I attended college in central Texas, so the torrential rains we normally enjoy in April always trigger memories of writing final essays and essay exams each spring semester. I lived in the same room on the third floor of my dorm for three years, and as the skies let loose, I’d sit at my desk, contemplating Samuel Johnson’s homages to the satires of Juvenal or the effects of the Contagious Diseases Acts on the literary depiction of so-called fallen women, and watch as some of my schoolmates would utterly destroy the knoll outside my window by transforming it into a disgustingly muddy Slip N Slide. I would think, (1) How do they have the time to do that? (2) How are they not destroying their clothes? (3) Scratch that—those shorts have definitely seen their last. (4) Did that dude just break his arm? (5) Should I call someone? (6) That grass is so not going to replace itself. (7) We should really pay our groundskeepers more.

We learn so very much in college, but those kinds of mundane moments—not to mention the serendipitous encounters, laughably bad errors in judgment, and heartfelt conversations—stay with us long (long, looooong) after we graduate. I know many of you are entering that phase of the school year that’s filled with final presentations, projects, papers, and exams, and I wish you the best as you make your way through an inevitably stressful time. You can do it! Believe in your dreams! But I hope that you’ll also take the time to relish those moments that you’ll forever associate with this stage of your life. Take it from this 270-year-old: they’re the kind of memories that can buoy you up and bring a smile to your face years and decades from now.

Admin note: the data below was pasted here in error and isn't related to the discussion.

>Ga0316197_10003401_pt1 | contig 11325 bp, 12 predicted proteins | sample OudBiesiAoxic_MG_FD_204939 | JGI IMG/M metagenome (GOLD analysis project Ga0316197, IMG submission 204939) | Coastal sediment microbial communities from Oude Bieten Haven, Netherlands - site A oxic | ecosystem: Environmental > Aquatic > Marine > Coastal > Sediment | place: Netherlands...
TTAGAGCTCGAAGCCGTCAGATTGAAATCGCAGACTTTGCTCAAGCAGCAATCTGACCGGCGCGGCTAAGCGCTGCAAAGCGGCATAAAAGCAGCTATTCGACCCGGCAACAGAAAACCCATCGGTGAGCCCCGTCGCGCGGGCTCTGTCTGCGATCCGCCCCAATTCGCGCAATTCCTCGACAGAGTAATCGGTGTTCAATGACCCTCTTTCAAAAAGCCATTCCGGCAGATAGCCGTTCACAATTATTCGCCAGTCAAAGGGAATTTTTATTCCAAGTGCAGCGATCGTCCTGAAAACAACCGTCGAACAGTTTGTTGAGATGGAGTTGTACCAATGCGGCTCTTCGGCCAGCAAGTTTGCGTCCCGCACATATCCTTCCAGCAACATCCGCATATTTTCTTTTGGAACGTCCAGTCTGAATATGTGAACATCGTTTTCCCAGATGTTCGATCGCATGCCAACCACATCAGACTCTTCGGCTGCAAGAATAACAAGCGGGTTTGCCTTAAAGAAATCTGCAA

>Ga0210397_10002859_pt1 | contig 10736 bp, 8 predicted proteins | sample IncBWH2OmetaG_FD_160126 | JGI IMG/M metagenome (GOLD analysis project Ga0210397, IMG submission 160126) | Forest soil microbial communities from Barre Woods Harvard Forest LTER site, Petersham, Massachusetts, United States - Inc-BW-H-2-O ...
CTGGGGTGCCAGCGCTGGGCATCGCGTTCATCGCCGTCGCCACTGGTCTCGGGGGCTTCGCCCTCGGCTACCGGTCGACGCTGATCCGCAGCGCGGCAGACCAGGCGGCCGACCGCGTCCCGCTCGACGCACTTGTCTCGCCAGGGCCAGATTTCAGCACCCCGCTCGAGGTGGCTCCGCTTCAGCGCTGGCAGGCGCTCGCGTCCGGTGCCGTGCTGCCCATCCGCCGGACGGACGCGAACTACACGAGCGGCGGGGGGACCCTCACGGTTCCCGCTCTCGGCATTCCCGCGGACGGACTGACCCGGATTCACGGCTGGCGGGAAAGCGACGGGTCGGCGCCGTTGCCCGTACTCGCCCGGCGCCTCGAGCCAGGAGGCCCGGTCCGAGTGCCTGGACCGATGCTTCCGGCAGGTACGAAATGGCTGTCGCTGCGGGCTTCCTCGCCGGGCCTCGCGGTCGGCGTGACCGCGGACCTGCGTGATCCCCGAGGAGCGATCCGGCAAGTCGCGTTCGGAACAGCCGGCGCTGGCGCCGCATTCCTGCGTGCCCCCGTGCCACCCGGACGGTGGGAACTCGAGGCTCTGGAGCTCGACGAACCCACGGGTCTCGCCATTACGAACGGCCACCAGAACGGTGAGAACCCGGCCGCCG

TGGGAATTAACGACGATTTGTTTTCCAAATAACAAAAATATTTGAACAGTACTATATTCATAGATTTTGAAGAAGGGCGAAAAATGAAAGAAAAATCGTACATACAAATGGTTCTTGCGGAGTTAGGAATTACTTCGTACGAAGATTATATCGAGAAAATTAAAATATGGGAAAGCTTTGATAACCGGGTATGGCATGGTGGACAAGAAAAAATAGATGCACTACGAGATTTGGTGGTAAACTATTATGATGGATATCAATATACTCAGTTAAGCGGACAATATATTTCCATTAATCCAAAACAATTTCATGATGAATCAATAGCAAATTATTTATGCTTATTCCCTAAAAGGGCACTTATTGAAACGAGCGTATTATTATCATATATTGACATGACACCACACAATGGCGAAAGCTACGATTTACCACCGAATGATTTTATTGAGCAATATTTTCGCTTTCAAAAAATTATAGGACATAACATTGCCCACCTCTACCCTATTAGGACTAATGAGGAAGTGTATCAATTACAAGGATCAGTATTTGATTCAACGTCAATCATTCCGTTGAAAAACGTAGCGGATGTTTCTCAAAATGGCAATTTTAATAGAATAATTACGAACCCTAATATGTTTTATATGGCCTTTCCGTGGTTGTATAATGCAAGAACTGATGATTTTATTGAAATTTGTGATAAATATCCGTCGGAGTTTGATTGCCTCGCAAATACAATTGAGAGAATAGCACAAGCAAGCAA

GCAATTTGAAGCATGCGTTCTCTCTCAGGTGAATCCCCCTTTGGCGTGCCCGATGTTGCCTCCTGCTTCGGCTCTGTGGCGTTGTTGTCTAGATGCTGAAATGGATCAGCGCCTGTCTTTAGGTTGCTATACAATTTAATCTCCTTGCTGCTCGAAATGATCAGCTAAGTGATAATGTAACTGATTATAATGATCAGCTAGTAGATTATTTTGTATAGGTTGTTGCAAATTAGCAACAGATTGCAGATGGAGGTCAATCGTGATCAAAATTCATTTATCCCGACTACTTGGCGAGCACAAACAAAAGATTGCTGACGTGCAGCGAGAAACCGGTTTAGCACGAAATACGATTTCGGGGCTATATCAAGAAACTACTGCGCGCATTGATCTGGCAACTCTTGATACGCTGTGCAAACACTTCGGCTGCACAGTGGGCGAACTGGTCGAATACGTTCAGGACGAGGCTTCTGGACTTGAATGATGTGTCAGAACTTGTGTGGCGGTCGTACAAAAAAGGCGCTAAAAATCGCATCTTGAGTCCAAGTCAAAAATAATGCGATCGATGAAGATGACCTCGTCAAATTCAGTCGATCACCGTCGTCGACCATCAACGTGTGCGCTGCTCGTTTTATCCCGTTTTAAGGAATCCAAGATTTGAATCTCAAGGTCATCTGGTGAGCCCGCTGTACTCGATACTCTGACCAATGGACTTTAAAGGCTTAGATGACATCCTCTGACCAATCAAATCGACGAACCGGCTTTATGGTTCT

Also, please don’t go tear up any sodden lawns with your keesters. Seriously, they really don’t like it when you do that.